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A Study of the Fishes Caught by Anglers in Downtown Madison, Wisconsin.

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Introduction

A STUDY OF THE FISHES CAUGHT BY ANGLERS IN DOWNTOWN MADISON, WISCONSIN By Laura Gintz University of Wisconsin - Madison INTRODUCTION This paper is concerned with information about the sport fishery in Madison, Wisconsin. It looks at what anglers are catching, how much they are catching, the area and depth where they are fishing, and how they are fishing. The data was collected from anglers on downtown Madison lakes by University students to get information about some of the common fish species on the lakes. The species examined included bluegill (Lepomis macrochirus), black crappie (Pomoxis nigromaculatus), white crappie (Pomoxis annularis), perch (Perca flavescens), walleye (Stizostedion vitreum), largemouth bass (Micropterus salmoides), and northern pike (Esox lucius). The data was then used to compare species composition, size and age distributions, catch rates and habitat of Madison lakes fishes sampled by the winter anglers. METHODS All data was collected on February 7, 2004. Groups of two to three University of Wisconsin - Madison students in the Ecology of Fishes class went out onto one of four lakes in Madison, Wisconsin to get information from anglers. Half of the students went out onto the lakes at 8:30 a.m. and the other half went out at 12:30 p.m. The four lakes studied were Lake Mendota, Lake Wingra, Monona Bay, and Mud Lake. The locations looked at on Lake Mendota were Lake Street, Picnic Point, the shoreline, southwest Mendota, and University Bay. Each group interviewed five anglers and filled out a data sheet for each angler. A total of 128 anglers were interviewed, however the data for one of the anglers was removed from the data set because they were fishing for zero hours. ...read more.

Middle

All anglers on Lake Wingra had a CPUE of 0 (Figure 9). The anglers on Monona Bay had fairly even distributions of their CPUEs ranging from 0 to 50 (Figure 10). Mud Lake's CPUEs were skewed a little to the left with most anglers having a CPUE of 0 or 0.7 (Figure 11). Monona Bay had the largest CPUE at 50 (Figure 10). DISCUSSION Bluegills seem to be the most abundant fish species in the Madison lakes because many more bluegills were caught than any other species. Largemouth bass were found to be the least abundant species since only one of them were caught. Sizes of the fishes did increase with age in this study. Male and female size at various ages of bluegills was somewhat different. However, they seemed to become more similar as the fish became older. Fishing more than one line does seem to influence the CPUE. The more lines that are fished with, the lower the CPUE. So, the effort does not seem to pay off for having more than one line. CPUE varies as factors change. As depth increases, CPUE seems to decrease. The CPUE relates to sites, too. Lake Wingra had the smallest CPUEs, whereas Monona Bay had the highest CPUEs. One other observation was that the CPUE was significantly smaller in the morning on Lake Mendota and Mendota Bay than in the afternoon, but Mud Lake had a higher CPUE in the morning than in the afternoon. The data indicates some difference in the depth distribution among the species. ...read more.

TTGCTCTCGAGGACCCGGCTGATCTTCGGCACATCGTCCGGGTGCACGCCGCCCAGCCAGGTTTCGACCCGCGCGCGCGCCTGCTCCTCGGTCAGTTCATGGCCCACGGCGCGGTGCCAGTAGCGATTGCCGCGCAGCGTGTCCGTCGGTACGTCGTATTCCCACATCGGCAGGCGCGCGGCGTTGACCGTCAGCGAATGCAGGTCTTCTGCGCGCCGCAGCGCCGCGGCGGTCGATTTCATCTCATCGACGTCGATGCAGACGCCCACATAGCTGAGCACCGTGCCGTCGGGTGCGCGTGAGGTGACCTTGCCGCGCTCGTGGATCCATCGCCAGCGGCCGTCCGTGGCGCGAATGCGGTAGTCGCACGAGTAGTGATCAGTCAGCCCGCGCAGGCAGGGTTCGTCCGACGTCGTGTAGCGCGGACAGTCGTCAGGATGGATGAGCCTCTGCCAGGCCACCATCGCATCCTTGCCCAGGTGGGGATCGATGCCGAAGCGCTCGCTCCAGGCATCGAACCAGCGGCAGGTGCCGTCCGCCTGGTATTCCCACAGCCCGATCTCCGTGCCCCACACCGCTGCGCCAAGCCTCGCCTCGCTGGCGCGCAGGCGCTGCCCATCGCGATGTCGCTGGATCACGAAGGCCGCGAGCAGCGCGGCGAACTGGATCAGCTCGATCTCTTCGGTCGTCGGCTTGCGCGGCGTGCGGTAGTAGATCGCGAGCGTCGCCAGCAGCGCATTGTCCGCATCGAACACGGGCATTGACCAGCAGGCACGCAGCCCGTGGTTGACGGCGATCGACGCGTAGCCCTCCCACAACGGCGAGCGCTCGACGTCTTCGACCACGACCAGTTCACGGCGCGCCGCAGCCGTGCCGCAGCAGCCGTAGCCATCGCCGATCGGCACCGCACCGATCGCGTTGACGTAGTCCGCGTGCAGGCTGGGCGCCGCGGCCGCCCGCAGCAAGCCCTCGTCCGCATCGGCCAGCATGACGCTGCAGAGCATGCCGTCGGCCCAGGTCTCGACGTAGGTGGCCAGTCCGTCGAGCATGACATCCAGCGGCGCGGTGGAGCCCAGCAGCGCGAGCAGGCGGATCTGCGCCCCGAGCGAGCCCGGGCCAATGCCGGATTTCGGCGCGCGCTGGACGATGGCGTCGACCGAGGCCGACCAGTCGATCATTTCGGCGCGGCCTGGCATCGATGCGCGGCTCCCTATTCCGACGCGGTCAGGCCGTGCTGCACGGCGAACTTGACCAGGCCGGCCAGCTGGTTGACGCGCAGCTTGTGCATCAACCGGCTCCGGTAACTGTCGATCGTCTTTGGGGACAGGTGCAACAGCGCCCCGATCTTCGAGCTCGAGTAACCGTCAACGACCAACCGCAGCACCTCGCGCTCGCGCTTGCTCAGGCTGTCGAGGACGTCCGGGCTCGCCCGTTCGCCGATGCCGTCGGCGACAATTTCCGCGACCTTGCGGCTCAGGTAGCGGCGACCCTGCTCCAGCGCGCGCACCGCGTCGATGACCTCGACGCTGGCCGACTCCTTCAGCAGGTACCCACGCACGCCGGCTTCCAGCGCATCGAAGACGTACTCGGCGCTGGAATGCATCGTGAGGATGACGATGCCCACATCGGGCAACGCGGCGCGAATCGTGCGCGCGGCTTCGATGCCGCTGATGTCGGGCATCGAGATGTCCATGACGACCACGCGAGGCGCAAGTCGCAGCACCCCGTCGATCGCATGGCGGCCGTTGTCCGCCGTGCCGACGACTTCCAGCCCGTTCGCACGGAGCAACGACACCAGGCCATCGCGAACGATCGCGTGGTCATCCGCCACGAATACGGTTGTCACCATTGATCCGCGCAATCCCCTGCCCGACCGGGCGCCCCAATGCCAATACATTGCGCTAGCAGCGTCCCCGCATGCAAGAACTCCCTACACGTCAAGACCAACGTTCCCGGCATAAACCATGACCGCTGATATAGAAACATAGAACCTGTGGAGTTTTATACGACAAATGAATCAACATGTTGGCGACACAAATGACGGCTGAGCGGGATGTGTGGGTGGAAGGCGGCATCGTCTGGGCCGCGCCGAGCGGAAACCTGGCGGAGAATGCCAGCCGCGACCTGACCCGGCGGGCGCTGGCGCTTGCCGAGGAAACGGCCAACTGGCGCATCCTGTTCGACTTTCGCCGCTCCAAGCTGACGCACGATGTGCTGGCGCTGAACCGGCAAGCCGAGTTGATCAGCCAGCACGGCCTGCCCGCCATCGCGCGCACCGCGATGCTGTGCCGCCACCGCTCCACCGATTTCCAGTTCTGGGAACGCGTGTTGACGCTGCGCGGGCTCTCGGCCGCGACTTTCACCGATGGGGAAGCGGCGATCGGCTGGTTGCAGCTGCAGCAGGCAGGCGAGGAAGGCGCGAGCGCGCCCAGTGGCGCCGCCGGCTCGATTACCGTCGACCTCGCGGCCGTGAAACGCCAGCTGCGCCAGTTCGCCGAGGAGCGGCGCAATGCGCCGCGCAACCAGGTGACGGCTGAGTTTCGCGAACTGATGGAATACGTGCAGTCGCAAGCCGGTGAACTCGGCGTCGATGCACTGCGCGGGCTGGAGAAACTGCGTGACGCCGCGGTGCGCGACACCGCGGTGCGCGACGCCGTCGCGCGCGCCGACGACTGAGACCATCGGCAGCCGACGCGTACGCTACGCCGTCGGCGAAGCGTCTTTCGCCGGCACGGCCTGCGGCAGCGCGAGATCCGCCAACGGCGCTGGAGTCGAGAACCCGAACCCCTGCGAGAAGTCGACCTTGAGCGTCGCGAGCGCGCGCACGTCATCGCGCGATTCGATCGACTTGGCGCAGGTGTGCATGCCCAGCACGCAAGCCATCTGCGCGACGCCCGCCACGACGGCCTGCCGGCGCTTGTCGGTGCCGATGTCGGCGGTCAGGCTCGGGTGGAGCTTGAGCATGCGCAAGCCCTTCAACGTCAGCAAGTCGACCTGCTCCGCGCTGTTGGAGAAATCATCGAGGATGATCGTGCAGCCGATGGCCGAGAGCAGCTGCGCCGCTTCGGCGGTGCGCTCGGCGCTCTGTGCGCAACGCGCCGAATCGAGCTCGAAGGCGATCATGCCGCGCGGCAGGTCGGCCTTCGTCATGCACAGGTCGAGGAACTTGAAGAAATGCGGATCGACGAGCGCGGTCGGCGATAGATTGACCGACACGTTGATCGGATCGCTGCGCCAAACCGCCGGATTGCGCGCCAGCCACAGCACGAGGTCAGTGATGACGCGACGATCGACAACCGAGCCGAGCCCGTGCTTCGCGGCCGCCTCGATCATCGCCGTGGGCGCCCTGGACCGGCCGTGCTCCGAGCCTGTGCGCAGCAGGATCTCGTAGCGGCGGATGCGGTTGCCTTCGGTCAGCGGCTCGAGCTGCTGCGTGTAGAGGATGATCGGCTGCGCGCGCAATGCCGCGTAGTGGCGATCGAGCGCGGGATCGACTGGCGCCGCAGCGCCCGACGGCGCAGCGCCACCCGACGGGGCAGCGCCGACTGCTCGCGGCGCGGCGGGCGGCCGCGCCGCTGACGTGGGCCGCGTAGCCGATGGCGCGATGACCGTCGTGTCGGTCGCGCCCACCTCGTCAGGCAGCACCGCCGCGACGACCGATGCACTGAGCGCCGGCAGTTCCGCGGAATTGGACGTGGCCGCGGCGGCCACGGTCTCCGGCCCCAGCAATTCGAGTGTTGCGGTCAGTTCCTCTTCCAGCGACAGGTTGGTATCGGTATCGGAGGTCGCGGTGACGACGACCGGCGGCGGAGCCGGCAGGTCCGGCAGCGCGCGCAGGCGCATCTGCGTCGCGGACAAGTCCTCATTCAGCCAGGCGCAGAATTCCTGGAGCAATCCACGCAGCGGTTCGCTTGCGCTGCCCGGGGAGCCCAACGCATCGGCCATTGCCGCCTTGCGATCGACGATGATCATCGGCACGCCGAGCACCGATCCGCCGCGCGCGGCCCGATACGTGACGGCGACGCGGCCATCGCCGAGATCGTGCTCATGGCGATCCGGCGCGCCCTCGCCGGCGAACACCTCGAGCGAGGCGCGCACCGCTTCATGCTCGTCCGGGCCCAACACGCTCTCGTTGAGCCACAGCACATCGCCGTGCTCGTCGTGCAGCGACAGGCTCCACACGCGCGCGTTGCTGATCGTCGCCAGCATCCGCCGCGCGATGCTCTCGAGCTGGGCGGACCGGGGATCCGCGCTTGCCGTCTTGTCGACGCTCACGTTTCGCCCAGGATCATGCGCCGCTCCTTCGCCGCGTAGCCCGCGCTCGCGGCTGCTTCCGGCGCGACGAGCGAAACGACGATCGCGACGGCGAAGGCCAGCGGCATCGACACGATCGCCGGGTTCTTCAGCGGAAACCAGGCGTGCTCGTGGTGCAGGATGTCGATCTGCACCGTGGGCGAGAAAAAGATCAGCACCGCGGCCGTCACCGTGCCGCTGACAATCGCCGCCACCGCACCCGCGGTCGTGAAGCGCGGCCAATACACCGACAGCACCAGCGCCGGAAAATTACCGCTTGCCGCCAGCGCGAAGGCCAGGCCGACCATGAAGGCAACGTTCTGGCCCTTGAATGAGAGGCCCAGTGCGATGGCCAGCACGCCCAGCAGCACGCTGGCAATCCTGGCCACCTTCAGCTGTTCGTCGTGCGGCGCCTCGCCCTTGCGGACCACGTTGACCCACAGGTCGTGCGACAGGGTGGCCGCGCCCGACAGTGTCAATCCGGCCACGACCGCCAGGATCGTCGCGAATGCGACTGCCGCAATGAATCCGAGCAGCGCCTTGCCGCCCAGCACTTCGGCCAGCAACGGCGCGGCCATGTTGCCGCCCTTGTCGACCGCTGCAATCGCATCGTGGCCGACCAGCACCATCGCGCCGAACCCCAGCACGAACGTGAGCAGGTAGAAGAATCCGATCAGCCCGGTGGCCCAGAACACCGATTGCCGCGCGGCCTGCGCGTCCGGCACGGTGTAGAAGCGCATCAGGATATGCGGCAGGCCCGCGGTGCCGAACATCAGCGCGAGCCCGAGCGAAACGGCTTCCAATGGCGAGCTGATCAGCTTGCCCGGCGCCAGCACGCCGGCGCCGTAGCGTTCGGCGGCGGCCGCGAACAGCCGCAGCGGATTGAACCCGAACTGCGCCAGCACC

Conclusion

2 3 0.75 2.66 15 1.88 2 4 2 3 16 2.667 2.25 12.5 1.852 1.33 0 0 0.25 0 0 2 40 6.667 3 0 0 3.5 3 0.429 1.86 5 0.896 4 0 0 Average CPUE: Average CPUE: 3.5 0 0 1.653 0.572 1.25 3 2.4 0.75 2 2.667 0.5 0 0 0.33 0 0 1 0 0 0.75 1 1.333 1.25 3 2.4 0.7 0 0 0.8 0 0 0.6 0 0 4 1 0.25 2 0 0 3 1 0.333 4 1 0.25 4 1 0.25 3.25 20 6.154 0.33 6 18.18 1 8 8 1.8 25 13.89 2 70 35 3 26 8.667 6 9 1.5 5.3 9 1.698 0.8 7 8.75 0.5 8 16 2.5 14 5.6 0.25 5 20 2 20 10 2.5 2 0.8 2.5 8 3.2 0.2 0 0 2 7 3.5 0.5 4 8 2.3 30 13.04 1 10 10 0.1 2 20 0.25 12.5 50 0.05 2 40 2.84 2 0.704 1.5 40 26.67 2.3 8 3.478 2 15 7.5 3 28 9.333 3 31 10.33 1 0 0 Average CPUE: 5.893 Figure 1. Lake Mendota CPUE by Species and Depth Figure 2. Close-up of Lake Mendota CPUE by Species and Depth Figure 3. Monona Bay CPUE by Species and Depth Figure 4. Mud Lake CPUE by Species and Depth Figure 5. Bluegill Size Distributions Figure 6. Crappie Size Distributions Figure 7. Perch Size Distributions Figure 8. Frequency Distribution of CPUE for Lake Mendota Figure 9. Frequency Distribution of CPUE for Lake Wingra Figure 10. Frequency Distribution of CPUE for Monona Bay Figure 11. Frequency Distribution of CPUE for Mud Lake ...read more.

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